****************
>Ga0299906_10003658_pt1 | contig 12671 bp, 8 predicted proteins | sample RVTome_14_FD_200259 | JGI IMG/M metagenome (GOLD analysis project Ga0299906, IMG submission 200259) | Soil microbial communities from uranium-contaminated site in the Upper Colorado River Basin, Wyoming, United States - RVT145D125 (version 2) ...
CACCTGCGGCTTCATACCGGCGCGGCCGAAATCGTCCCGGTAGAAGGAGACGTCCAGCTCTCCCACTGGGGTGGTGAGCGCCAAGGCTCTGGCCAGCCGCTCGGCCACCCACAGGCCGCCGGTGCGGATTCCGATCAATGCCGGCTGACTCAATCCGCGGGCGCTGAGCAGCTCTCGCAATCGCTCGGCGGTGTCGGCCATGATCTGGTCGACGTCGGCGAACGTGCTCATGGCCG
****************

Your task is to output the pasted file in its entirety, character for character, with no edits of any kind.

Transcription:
>Ga0299906_10003658_pt1 | contig 12671 bp, 8 predicted proteins | sample RVTome_14_FD_200259 | JGI IMG/M metagenome (GOLD analysis project Ga0299906, IMG submission 200259) | Soil microbial communities from uranium-contaminated site in the Upper Colorado River Basin, Wyoming, United States - RVT145D125 (version 2) ...
CACCTGCGGCTTCATACCGGCGCGGCCGAAATCGTCCCGGTAGAAGGAGACGTCCAGCTCTCCCACTGGGGTGGTGAGCGCCAAGGCTCTGGCCAGCCGCTCGGCCACCCACAGGCCGCCGGTGCGGATTCCGATCAATGCCGGCTGACTCAATCCGCGGGCGCTGAGCAGCTCTCGCAATCGCTCGGCGGTGTCGGCCATGATCTGGTCGACGTCGGCGAACGTGCTCATGGCCG